Here is a tricky problem to solve: how do we compare technical threat intelligence (TI) feeds?
First, a quick definition is in order. While I comply with Gartner overall definition of Threat Intelligence, here I wanted to limit the discussion to technical (sometimes called “tactical” or “operational”) TI such as feeds of IPs, DNS names, URLs, MD5s, etc [and, yes, I am well-aware of the fact that purists consider such feeds to be “threat data” and not “threat intelligence”, but please don’t kick me for this here].
In any case, how to tell that a $200,000 list of “bad” IP addresses is better than a $0 list of “bad” IP addresses?
Let’s think about it together:
|Proposed measure||Ease of getting it||Usefulness for the TI user|
|Number of entries||Easy – just count’em||Debatable – is more better? Or noisier?|
|Certainty of entry badness||Moderate– providers may not know due to algorithms, blind aggregation, lack of context, etc||Important, but not sufficient; even proven badness does not convey relevance to your environment|
|Type of entry badness||Varied – some feeds only cover certain types (like C&C or exfiltration)||Useful; needed to consume the data effectively|
|Additional context data, extended schema fields, etc||Easy – look at the data to see what context is provided||Useful, but as an auxiliary|
|Update frequency||Easy – ask the vendor or check the data||Useful as long as it can be utilized at the same speed|
|Frequency of matches with your IT environment||Hard – requires operational usage of TI data||Yes, this is what makes the feed relevant and “actionable”|
|Frequency of matches in your environment NOT connected to an ongoing investigation||Hard – requires operational usage and an active IR team||The most useful; this is actionable in the best possible way (but impossible to know in advance)|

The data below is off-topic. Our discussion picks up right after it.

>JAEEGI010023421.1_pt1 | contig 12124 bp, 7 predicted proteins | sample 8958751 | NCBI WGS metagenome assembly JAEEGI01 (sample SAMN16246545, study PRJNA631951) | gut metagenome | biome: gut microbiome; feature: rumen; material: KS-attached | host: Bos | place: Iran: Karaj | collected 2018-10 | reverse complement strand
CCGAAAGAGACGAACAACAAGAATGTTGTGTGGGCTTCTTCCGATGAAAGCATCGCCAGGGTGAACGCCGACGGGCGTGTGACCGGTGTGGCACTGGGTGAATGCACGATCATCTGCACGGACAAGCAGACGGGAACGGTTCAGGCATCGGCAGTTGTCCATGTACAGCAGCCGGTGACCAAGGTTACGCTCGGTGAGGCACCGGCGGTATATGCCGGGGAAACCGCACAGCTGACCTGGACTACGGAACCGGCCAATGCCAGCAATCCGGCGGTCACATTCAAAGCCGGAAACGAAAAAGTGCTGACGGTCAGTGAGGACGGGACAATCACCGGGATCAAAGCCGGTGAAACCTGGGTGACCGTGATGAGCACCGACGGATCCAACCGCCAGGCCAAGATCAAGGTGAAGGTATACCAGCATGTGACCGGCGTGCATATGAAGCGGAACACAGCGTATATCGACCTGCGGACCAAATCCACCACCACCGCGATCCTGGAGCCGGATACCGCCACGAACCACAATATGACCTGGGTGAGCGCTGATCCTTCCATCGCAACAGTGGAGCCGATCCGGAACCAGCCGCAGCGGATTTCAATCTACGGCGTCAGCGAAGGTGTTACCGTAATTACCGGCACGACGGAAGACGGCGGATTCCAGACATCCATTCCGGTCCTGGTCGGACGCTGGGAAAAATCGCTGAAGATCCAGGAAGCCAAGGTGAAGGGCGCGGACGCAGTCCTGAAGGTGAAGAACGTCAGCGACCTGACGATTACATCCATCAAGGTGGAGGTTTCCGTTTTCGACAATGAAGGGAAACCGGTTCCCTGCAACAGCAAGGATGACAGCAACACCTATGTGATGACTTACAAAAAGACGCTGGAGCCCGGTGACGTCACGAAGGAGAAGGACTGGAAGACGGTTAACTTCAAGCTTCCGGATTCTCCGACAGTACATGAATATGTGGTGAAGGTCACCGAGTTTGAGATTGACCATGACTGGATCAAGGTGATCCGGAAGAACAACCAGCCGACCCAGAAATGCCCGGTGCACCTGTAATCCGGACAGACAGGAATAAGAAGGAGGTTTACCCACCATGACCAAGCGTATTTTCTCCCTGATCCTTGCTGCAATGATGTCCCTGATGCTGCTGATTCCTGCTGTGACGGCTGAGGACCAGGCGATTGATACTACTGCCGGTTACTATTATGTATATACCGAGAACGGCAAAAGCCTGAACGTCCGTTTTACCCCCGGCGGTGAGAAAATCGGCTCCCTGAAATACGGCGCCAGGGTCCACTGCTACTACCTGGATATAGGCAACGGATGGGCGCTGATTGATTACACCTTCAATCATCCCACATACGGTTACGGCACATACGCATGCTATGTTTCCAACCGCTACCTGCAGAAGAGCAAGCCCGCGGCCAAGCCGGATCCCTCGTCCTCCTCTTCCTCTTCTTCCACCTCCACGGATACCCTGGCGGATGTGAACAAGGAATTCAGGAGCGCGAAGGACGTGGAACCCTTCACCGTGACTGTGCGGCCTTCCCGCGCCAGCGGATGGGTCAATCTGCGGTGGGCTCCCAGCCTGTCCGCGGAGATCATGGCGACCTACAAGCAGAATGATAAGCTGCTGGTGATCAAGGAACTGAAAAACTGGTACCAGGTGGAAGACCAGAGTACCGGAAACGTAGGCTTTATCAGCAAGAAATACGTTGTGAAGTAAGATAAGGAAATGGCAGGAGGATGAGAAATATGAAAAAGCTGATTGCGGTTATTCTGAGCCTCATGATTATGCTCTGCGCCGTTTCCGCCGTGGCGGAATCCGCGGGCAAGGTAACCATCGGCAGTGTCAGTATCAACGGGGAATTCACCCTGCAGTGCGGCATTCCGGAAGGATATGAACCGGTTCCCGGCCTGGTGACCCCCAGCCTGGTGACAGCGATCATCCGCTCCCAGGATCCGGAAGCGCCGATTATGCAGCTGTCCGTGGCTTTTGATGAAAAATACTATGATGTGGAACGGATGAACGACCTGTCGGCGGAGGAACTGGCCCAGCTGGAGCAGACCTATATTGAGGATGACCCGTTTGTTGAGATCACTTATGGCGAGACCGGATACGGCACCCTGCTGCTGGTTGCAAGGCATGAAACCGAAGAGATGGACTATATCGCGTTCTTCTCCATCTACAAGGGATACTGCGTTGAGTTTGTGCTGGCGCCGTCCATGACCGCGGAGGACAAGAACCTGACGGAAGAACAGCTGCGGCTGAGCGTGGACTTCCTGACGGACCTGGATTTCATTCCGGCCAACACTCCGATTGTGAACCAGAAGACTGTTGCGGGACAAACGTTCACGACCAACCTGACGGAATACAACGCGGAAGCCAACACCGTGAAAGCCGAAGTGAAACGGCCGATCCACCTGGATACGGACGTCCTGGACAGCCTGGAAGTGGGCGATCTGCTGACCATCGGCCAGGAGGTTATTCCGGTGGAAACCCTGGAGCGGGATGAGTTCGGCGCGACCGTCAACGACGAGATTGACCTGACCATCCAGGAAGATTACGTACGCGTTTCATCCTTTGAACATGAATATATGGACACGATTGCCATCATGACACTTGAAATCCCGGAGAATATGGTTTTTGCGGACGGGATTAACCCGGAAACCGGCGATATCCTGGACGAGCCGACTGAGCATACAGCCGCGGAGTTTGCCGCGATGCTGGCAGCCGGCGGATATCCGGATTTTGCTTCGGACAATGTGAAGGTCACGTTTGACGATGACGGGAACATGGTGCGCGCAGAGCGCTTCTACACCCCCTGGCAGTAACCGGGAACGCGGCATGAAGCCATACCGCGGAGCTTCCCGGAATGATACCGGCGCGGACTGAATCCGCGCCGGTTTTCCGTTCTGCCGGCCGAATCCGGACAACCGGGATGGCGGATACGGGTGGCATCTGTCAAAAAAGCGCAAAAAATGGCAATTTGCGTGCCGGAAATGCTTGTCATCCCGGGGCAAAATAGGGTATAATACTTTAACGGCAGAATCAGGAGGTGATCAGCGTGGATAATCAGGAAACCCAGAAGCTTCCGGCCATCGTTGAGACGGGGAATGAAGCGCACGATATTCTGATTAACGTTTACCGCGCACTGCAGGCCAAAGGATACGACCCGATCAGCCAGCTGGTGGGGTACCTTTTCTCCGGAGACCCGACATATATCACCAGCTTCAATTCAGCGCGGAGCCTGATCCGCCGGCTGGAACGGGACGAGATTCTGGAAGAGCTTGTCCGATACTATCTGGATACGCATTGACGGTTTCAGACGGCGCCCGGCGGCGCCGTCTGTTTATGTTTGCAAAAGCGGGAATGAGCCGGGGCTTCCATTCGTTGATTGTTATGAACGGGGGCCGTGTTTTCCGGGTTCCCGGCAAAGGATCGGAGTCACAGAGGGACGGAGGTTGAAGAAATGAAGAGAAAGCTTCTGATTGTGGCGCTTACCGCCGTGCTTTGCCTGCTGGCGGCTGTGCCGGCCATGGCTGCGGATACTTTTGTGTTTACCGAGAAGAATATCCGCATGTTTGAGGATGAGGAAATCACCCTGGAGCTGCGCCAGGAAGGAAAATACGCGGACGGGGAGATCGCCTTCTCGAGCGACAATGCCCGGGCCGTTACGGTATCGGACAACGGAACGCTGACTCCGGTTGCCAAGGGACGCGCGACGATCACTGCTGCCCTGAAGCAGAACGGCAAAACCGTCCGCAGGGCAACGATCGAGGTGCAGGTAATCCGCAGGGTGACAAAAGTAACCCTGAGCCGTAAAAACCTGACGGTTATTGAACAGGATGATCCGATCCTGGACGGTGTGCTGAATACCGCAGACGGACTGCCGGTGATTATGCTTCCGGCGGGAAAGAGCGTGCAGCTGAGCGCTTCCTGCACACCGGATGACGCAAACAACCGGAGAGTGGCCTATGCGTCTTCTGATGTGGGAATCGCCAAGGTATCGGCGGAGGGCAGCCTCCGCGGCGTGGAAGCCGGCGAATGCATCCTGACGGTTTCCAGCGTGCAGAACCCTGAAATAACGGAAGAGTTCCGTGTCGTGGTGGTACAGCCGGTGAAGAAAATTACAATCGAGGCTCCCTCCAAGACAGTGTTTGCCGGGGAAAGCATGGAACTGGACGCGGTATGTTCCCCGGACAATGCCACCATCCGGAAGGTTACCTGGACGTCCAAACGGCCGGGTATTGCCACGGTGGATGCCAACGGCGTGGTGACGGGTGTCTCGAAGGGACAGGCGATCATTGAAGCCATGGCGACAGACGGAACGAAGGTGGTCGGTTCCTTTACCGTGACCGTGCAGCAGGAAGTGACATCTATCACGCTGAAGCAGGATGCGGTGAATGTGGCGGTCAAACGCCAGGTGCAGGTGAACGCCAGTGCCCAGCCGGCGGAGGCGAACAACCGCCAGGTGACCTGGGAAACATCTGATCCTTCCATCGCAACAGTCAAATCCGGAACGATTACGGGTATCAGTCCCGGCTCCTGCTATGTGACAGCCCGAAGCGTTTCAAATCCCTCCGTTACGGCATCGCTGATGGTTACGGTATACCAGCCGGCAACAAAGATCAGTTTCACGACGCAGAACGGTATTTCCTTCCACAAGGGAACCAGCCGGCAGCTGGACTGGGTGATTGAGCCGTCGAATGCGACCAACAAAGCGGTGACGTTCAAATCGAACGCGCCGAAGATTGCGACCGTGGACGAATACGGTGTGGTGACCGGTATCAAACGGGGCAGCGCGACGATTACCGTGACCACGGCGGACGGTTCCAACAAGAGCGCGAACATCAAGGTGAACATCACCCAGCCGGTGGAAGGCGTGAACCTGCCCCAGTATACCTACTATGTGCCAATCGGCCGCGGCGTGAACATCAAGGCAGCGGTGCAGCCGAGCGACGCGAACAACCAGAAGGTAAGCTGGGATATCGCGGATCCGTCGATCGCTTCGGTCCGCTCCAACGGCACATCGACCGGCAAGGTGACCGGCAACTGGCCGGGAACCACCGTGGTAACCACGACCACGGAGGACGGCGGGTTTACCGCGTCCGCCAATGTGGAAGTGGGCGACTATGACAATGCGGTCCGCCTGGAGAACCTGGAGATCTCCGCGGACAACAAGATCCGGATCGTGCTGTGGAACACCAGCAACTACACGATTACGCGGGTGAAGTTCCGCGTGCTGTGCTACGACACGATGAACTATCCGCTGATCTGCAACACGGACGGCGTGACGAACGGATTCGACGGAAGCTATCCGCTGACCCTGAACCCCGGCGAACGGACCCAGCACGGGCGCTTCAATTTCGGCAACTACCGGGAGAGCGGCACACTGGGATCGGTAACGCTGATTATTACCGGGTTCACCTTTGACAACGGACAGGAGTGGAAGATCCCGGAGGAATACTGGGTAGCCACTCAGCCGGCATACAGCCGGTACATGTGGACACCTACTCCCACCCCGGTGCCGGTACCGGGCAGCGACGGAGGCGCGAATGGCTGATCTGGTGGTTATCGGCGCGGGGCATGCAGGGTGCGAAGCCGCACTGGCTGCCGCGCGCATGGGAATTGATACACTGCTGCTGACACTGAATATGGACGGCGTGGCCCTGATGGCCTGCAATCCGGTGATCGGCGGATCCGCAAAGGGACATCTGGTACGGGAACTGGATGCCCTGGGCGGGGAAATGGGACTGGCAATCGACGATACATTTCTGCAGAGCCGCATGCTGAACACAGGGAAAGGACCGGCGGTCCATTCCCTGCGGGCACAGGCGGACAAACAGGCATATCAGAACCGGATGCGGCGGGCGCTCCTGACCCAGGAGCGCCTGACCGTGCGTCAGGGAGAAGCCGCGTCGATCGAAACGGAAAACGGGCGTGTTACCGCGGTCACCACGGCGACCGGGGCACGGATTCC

|Frequency of “false positives”||Hard – requires operational usage||Useful in combination with the above|
|Popularity||Medium – need to ask the provider or peers about who else uses the data||Somewhat useful, but requires detailed interviews on usage with peers for maximum value|
|Durability – continued use for detection over time||Hard – requires operational usage for a long time||Yes, this is what makes the feed not just actionable, but reliably actionable|
|Preprocessing by the provider||Medium – need to ask the provider and trust the answer||Sort of – presumably feed provider processing makes it “better”, but how?|
|Exclusivity||Hard – no trustworthy way of getting it||Yes, but needs to be combined with some relevance metrics – if the provider TI feed has unique threats that don’t matter to you|
Keep in mind that the above is very, very, very raw and needs lots of refinement if not rework.
To conclude, most useful TI feed comparison metrics [in this list] require operational usage and thus cannot be easily utilized for feed purchase/integration decision. In other words, I haven’t solved the problem yet.
Effectively, we need a metric that servers as a proxy for “how much will this TI feed reduce my time to detect?” (detect faster) and “how much will this TI feed enable me to detect what I’d otherwise miss?” (detect better).
Finally, this conundrum made some organization say “We’ll just collect *ALL* possible feeds and build a local intel clearing operation.” This approach treats all TI feeds as “raw threat data” and then focuses on creating locally relevant threat intel out of the pile. That certainly works well, if you have the resources to do it.
Ideas? Thoughts? Experiences?
Huge thanks to Lenny Zeltser for super-helpful comments on this emerging framework!
Posts related to this research project:
Comments or opinions expressed on this blog are those of the individual contributors only, and do not necessarily represent the views of Gartner, Inc. or its management. Readers may copy and redistribute blog postings on other blogs, or otherwise for private, non-commercial or journalistic purposes, with attribution to Gartner. This content may not be used for any other purposes in any other formats or media. The content on this blog is provided on an "as-is" basis. Gartner shall not be liable for any damages whatsoever arising out of the content or use of this blog.